We would, however, like to presume to ask you for a birthday gift. The very first birthday present Blaise ever received was from an anonymous stranger and it is no exaggeration to say that it saved her life. Someone took the time out of their day to give blood, not knowing who would get it or what good it would do. We are forever grateful to that person. Please, if you are physically able to, donate blood this week or next. It costs you nothing but half an hour and a little needle stick but to someone else, it will be more valuable than anything else. Thank you.

And now back to our regularly scheduled program of cute baby photos.

Saturday, December 26, 2009

Christmas Day

Christmas Day in the Conwell/Balas household was definitely lots of fun. We woke up (as per usual) to Blaise's morning serenade, which of late often contains a word that sounds an awful lot like "Dad." Another new feature of the morning wake-up call is that Blaise has decided there's no reason to lie around waiting for Mom & Dad to come in the room when you could STAND around waiting for the same. That's right...naps and night-time sleep both tend to wrap up with a standing baby these days, which means it's probably time to lower the crib mattress so we don't get any impromptu acrobatics. Blaise has exactly the wrong combination of fearlessness and physical skill, so we don't put anything past her.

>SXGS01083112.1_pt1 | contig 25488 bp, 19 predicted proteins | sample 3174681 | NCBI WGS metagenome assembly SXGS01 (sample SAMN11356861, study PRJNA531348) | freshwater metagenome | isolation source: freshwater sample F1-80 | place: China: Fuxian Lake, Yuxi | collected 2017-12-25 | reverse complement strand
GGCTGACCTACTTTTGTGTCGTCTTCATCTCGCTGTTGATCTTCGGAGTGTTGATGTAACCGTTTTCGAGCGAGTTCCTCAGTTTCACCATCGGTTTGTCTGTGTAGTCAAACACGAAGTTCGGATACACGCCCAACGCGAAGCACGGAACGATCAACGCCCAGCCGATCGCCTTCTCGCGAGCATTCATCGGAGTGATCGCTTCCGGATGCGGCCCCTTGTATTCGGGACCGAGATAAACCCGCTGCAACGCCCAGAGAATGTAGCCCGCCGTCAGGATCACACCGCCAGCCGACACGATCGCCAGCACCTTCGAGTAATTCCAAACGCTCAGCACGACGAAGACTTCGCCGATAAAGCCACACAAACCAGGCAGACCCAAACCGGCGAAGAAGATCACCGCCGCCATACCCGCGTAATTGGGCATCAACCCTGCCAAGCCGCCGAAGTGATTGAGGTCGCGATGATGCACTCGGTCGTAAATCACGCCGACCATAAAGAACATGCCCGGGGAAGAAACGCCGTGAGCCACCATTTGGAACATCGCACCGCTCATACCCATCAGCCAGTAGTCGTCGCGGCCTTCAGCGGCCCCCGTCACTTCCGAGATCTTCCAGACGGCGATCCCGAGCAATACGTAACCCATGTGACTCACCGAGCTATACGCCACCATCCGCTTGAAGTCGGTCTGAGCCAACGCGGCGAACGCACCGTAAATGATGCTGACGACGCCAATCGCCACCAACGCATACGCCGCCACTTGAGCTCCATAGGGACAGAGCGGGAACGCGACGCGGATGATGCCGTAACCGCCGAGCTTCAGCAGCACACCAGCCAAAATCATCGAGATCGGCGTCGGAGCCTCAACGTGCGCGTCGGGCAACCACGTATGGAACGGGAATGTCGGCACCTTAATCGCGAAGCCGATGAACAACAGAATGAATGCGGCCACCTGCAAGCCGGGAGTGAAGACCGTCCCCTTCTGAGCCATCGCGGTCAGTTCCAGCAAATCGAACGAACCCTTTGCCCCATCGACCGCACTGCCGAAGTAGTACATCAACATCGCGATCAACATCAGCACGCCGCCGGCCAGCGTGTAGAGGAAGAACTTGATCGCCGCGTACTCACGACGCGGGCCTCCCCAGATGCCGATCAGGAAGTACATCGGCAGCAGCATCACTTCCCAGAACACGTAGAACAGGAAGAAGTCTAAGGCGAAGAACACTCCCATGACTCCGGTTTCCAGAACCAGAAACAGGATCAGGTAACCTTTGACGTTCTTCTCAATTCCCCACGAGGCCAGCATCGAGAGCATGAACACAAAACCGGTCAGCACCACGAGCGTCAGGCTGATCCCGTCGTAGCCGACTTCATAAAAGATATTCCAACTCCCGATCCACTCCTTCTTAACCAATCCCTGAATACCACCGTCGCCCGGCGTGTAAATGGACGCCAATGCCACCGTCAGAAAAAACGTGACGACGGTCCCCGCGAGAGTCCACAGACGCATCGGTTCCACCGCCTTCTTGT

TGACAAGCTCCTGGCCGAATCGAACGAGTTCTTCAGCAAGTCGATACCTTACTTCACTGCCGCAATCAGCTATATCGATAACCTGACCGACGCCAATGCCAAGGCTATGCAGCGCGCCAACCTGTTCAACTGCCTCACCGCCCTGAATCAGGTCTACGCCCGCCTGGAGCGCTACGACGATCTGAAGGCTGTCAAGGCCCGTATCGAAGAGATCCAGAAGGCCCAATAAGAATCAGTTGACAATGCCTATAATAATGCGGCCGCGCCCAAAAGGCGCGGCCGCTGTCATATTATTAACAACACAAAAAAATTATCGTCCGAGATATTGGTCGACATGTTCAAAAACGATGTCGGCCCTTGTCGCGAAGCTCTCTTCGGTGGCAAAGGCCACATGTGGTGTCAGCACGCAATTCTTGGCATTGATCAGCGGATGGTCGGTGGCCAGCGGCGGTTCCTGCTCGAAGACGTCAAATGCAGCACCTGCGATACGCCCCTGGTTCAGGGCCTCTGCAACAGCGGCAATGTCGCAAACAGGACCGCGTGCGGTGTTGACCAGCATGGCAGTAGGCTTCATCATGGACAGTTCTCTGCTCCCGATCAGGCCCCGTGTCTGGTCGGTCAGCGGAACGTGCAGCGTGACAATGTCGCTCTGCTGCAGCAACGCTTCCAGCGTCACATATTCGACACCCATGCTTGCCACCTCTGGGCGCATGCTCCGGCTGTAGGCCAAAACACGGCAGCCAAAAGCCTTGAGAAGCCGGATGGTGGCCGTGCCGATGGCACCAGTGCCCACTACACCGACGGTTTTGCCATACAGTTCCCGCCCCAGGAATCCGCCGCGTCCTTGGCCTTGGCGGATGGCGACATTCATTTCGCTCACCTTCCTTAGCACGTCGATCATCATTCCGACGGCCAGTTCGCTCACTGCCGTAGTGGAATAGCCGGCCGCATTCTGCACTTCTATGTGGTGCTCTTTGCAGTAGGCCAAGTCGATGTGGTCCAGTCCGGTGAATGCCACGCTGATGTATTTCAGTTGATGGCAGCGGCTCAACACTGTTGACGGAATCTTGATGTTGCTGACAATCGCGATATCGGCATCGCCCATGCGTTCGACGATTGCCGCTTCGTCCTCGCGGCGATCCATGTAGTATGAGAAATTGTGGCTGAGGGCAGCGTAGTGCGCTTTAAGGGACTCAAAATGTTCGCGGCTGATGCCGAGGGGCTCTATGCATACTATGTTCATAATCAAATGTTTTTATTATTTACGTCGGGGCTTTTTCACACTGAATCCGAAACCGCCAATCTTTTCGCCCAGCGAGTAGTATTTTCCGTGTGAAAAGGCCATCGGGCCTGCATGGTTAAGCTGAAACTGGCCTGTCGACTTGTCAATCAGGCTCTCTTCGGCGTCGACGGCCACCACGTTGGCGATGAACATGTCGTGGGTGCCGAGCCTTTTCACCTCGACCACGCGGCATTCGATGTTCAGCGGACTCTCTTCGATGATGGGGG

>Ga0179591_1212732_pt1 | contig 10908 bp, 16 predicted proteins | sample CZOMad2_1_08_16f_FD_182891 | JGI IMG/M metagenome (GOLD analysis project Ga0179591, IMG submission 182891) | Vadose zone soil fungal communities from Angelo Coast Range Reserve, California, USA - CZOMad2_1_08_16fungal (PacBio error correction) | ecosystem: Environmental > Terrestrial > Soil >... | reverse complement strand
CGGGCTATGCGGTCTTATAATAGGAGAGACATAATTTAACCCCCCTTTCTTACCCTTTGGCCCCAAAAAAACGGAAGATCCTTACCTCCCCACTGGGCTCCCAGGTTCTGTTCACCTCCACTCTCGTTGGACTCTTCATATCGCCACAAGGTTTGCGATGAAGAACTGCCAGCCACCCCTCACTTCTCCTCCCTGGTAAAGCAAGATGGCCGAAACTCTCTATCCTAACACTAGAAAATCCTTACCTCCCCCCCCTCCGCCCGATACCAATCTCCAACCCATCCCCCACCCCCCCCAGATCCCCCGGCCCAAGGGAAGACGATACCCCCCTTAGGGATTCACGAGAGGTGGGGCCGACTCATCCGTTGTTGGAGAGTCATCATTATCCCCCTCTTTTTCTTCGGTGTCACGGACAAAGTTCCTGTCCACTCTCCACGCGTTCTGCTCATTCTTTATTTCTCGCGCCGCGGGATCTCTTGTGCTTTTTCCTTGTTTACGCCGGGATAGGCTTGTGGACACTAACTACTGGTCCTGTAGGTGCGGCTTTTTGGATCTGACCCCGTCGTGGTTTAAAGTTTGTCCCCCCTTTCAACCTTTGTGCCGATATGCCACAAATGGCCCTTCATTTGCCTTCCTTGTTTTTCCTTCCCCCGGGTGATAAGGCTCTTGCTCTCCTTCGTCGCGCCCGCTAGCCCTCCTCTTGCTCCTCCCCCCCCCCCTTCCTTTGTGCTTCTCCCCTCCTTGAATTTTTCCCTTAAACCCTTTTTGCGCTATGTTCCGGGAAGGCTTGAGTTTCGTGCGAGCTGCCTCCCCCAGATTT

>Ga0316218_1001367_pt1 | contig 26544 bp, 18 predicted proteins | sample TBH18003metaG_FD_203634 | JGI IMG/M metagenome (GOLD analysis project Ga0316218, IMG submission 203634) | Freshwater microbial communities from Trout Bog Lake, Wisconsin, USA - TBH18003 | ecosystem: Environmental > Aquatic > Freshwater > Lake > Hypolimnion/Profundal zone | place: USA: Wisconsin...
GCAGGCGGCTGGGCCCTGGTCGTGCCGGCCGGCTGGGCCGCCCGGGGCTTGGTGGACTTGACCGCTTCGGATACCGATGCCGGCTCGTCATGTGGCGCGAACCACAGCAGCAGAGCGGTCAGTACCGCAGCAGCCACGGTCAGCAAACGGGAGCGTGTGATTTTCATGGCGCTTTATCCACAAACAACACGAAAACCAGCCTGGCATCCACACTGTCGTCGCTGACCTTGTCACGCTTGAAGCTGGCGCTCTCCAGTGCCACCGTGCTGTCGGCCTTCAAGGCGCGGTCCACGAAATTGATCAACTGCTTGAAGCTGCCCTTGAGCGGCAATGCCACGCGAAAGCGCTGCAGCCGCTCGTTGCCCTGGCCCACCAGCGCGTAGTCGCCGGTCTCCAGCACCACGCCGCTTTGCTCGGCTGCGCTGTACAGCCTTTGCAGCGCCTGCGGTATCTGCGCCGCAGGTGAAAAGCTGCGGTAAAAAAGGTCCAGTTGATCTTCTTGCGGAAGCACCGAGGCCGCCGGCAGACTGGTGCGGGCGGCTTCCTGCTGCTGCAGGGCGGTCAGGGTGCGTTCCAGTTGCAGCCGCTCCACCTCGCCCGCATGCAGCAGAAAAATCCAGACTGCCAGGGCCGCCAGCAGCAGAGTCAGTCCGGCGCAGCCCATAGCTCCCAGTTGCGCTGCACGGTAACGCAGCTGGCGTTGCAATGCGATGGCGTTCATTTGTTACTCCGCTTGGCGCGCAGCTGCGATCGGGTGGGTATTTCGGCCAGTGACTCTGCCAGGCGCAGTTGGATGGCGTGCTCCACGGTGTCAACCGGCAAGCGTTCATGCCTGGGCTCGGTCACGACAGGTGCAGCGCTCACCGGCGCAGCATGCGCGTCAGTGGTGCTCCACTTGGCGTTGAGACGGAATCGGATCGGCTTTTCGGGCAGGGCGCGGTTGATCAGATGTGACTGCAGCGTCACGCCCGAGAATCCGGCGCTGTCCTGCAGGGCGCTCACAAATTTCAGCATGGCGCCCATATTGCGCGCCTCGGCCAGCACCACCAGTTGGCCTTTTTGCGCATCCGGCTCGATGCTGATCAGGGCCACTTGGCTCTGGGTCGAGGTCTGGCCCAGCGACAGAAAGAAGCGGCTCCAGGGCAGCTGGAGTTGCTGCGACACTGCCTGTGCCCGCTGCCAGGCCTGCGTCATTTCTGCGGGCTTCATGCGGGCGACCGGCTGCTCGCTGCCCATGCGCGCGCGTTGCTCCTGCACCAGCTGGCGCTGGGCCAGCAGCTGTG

Anyway, after the usual morning routine, it was time to evaluate the gift situation. We began with a detailed inspection of her stocking:

Said stocking contained several cool-looking books and some friendly stuffed reindeer that can either be put on the tree, cuddled with, or chewed on. Blaise explored all three options, but not in that order.

The stocking properly inspected, we commenced to unwrap like crazy. Actually, I should say that we commenced to unwrap methodically. Blaise is apparently a big fan of laying siege to the wrapping paper, attempting to identify major fault lines and deliver the maximum damage per tearing motion. Very tactical.

The presents that sat under the tree were many and varied: Blaise is now the proud owner of an abacus, a "Farm Friends" bowling set (which I am incidentally very excited about myself), a very cool convertible push/ride-on toy from her friends Chris & Aurora, and a lot of new books from our favorite press, Barefoot Books. There were also plenty of other fun gifts from family and friends, but listing them all would take a while. In fact, opening them all at one go turned out to be a bit overwhelming, so we did Christmas Day in stages. Reading some of the new books "Bear at Work" and "Bear about Town" turned out to be a good way to relax between unwrapping sessions.

After the morning festivities, our friends Kate and Andrew came by for a Christmas brunch, which involved some serious waffle-making (and I do mean serious), and lots of other good stuff. For her part, Blaise munched on some rice cookies and fruit and had a pretty good time just hanging out and watching the scene.